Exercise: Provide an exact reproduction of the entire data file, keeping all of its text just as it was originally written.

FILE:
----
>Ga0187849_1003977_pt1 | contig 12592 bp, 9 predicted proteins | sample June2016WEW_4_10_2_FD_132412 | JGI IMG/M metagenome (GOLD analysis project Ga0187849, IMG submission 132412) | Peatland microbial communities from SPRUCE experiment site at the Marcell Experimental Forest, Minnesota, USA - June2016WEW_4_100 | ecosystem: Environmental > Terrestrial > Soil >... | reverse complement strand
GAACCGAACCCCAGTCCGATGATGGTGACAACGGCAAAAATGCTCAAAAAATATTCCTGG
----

>Ga0187849_1003977_pt1 | contig 12592 bp, 9 predicted proteins | sample June2016WEW_4_10_2_FD_132412 | JGI IMG/M metagenome (GOLD analysis project Ga0187849, IMG submission 132412) | Peatland microbial communities from SPRUCE experiment site at the Marcell Experimental Forest, Minnesota, USA - June2016WEW_4_100 | ecosystem: Environmental > Terrestrial > Soil >... | reverse complement strand
GAACCGAACCCCAGTCCGATGATGGTGACAACGGCAAAAATGCTCAAAAAATATTCCTGG